A president who respects the Constitution knows that only Congress can make the law; executive amnesties violate this principle. Even so, Hillary Clinton says that Obama did the right thing and she will try to do it again. She even wants to extend the benefits of Obamacare to illegal immigrants.
Earning Legal Status
Deporting 11 million illegal immigrants is simply not practical. It would likely cost more than $100 billion and force the federal government to act in an intrusive manner that would violate the privacy of both citizens and legal residents. Deportation would also break up families, hurting children who are not responsible for their parents’ actions. Criminals, however, would still be subject to deportation.
The first step toward earning legal status is for all those who are here illegally to come forward and register themselves. Next they would pay an application fee and a fine, undergo a background check, and demonstrate competence in English. If they do those things, they would get a temporary work and residence permit, but would not be eligible for welfare or entitlement programs. If they obey the law and pay their taxes for several years, they could apply for permanent residency.
This is not amnesty; amnesty is when lawbreakers get something for nothing. Evan’s approach requires every illegal immigrant to earn the right to stay here.
Reforming Legal Immigration
Our country’s immigration policy should serve its economic interests. The best and brightest from all over the world want to live and work in America, yet the current immigration system mistakenly prioritizes the reunification of extended families.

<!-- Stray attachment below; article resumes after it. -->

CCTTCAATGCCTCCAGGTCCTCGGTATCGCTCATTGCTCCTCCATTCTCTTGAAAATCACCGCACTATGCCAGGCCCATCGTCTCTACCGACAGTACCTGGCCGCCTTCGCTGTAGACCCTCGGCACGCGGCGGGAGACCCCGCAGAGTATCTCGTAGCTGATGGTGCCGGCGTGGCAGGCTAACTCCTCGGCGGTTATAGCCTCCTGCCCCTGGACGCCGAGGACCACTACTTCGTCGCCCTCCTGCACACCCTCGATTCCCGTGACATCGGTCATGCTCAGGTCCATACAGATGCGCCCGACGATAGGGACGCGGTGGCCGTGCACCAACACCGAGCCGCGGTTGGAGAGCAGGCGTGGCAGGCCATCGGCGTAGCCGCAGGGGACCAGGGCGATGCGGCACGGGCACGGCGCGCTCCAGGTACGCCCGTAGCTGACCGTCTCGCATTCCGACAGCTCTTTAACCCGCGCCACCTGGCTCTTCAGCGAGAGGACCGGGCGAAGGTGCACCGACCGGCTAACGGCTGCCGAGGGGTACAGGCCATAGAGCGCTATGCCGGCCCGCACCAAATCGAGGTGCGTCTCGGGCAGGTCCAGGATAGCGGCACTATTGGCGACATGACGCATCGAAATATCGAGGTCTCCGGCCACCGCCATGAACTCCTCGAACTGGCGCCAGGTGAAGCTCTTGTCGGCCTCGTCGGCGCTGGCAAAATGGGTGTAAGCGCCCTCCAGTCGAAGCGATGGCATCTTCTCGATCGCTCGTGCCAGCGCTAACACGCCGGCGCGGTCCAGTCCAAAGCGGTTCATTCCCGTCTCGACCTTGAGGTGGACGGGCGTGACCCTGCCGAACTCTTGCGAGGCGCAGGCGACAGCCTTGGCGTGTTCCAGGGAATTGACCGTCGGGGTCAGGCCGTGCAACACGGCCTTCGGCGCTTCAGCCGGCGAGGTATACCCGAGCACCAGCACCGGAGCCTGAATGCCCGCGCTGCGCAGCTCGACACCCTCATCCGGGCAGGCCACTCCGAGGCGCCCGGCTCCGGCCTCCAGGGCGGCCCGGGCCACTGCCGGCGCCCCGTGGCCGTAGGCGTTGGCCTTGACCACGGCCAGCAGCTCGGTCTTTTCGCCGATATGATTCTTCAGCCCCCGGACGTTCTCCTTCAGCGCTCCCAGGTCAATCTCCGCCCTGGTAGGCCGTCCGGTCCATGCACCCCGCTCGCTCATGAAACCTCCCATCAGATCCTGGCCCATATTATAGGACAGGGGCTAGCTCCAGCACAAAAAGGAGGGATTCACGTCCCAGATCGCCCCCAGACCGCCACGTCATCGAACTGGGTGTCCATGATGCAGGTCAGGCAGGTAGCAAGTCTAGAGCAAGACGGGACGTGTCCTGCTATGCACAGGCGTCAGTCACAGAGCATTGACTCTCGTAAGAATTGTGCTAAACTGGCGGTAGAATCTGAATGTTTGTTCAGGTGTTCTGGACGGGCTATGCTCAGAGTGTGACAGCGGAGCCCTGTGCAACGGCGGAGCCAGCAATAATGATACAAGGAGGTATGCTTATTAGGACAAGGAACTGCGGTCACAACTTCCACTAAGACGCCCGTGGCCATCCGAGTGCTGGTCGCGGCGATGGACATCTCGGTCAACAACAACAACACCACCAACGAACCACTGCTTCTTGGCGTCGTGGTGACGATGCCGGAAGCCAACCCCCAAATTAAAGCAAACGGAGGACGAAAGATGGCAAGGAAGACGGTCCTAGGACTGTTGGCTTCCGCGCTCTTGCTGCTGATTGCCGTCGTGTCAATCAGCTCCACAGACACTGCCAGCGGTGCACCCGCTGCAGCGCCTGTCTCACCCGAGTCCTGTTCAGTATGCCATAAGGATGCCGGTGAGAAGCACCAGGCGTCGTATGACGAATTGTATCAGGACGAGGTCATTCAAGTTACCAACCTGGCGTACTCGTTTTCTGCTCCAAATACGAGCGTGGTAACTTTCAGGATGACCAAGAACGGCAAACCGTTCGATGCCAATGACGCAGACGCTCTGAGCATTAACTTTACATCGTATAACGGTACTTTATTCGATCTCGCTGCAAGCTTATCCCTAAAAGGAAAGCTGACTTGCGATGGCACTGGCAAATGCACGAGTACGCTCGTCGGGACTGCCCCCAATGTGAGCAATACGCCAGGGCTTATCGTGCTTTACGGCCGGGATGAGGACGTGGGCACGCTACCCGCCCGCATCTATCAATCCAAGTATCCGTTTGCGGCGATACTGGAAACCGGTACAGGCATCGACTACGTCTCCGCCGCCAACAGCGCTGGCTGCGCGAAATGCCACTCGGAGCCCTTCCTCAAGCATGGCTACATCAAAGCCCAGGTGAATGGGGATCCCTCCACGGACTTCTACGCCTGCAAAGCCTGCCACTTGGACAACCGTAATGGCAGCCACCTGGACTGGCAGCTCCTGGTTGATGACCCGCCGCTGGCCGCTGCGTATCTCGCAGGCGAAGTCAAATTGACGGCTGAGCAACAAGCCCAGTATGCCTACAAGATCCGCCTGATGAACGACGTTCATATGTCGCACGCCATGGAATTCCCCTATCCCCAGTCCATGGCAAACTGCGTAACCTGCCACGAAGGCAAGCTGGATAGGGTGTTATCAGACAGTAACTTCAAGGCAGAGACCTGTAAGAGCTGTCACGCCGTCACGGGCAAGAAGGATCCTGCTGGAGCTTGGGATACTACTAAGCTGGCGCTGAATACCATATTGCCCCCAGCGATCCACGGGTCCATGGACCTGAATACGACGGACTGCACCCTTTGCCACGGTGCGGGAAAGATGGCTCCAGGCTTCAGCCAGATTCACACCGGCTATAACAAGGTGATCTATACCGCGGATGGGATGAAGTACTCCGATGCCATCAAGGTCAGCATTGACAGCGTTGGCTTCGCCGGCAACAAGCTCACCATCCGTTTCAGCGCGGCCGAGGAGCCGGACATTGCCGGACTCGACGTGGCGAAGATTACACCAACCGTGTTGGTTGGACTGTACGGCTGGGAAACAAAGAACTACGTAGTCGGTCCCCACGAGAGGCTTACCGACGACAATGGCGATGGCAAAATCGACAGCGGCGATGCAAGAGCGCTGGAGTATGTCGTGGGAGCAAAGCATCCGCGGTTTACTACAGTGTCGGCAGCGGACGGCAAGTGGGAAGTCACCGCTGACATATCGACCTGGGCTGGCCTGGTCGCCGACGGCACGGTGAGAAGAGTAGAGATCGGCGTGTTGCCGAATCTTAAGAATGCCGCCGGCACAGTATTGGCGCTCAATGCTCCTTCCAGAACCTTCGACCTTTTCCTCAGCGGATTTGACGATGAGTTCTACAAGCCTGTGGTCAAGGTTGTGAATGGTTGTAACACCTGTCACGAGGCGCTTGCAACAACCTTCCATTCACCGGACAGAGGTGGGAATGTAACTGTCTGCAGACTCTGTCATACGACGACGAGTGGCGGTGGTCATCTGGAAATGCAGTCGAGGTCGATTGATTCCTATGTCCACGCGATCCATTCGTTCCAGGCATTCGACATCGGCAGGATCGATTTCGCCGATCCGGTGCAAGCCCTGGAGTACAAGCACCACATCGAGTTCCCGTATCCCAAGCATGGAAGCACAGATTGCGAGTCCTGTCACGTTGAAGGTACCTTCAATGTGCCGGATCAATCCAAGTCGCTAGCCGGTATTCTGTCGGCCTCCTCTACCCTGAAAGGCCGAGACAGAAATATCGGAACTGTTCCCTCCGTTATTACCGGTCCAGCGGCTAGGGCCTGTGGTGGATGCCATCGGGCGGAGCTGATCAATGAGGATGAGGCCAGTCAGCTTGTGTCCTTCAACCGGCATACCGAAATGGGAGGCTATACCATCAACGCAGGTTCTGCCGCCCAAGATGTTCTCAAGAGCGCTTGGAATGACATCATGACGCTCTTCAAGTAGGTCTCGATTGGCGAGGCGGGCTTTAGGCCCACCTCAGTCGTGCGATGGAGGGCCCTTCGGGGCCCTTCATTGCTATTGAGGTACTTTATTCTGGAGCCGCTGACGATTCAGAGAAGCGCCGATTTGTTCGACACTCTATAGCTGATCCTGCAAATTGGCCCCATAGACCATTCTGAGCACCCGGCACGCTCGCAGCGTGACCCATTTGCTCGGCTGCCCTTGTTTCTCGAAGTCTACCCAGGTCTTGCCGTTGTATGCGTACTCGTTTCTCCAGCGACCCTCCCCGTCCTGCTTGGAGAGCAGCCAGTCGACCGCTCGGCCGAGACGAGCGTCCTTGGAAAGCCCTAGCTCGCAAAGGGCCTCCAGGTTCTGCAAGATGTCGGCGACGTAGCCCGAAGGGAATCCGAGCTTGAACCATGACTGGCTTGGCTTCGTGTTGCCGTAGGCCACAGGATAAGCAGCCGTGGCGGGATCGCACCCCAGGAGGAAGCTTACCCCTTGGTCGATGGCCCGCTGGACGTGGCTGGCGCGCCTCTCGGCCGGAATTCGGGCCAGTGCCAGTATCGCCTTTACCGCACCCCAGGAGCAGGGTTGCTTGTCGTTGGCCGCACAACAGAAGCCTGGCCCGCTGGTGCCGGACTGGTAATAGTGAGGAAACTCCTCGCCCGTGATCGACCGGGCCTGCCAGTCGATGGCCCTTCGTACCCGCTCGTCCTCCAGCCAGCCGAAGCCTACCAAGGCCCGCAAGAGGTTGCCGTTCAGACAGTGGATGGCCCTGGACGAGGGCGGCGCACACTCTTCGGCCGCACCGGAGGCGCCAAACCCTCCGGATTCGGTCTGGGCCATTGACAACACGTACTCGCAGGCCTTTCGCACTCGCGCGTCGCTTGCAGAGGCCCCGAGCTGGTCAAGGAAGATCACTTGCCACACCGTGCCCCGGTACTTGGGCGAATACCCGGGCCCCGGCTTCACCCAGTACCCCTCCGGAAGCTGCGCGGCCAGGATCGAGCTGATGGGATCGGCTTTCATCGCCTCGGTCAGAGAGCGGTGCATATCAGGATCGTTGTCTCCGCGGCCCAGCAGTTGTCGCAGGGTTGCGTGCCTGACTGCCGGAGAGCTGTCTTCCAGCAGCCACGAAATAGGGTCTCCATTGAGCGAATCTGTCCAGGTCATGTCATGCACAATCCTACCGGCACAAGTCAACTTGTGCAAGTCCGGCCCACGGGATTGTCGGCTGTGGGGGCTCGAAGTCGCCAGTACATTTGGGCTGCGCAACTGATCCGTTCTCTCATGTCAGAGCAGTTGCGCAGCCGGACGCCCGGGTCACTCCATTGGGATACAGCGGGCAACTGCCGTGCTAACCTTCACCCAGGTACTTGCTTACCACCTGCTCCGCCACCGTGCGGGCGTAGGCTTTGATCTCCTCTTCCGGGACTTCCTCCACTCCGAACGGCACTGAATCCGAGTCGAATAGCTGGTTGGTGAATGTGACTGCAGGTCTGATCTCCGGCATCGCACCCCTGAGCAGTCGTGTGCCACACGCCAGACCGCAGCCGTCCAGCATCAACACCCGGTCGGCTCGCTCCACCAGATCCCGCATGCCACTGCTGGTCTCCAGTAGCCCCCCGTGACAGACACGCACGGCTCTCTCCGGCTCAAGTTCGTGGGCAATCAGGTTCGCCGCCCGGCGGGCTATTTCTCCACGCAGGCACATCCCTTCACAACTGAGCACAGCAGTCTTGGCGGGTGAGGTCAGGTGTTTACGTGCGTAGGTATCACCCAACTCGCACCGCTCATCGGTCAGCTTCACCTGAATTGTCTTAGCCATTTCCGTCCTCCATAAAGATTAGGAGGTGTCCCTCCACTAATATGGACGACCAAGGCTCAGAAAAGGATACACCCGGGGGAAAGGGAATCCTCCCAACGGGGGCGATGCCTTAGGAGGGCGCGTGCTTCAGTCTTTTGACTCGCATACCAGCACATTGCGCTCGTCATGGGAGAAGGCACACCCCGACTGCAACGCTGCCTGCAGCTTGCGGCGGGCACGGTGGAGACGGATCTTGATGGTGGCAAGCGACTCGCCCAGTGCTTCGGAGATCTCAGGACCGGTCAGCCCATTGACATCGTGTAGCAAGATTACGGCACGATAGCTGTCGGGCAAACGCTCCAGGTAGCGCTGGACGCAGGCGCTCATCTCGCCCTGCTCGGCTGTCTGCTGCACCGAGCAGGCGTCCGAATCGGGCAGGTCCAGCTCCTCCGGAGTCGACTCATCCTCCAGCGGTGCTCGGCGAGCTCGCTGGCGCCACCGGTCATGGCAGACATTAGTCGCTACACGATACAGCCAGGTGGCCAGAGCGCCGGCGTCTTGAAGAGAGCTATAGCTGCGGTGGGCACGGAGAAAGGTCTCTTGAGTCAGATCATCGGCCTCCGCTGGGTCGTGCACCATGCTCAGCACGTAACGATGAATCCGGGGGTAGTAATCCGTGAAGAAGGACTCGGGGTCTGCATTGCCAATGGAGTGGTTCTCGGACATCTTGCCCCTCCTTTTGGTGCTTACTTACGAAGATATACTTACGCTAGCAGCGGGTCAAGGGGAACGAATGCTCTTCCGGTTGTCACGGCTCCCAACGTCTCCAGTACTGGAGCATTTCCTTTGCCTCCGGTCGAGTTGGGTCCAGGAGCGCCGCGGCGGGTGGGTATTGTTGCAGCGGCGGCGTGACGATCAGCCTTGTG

Immigrants founded forty percent of the American companies in the Fortune 500. They also founded one half of Silicon Valley’s most successful start-ups. In other words, they help create high-quality jobs for all Americans.
The effect of current policy, which focuses on family reunification, is to encourage the arrival of those with less education, fewer skills, and little savings. This creates competition for American workers who don’t have the advantage of a college education and already face the greatest challenges in today’s high-tech economy.
Another problem is the misuse of programs, such as the H-1B visa, that are designed to attract the best and brightest. Instead, companies may use these programs to find cheaper replacements for skilled American workers. We need to make sure that all our immigration programs are being used in good faith.
The way that we deal with immigration will have a profound impact on our identity as Americans. We must be careful to preserve our nation’s unity and commitment to fairness. At the same time, our debates and our policies should reflect the civility and tolerance that helped forge a nation out of immigrants from every nation on earth. By replacing divisive rhetoric with genuine action to secure the border, we can work towards immigration reform that makes America safer, fairer, and more prosperous.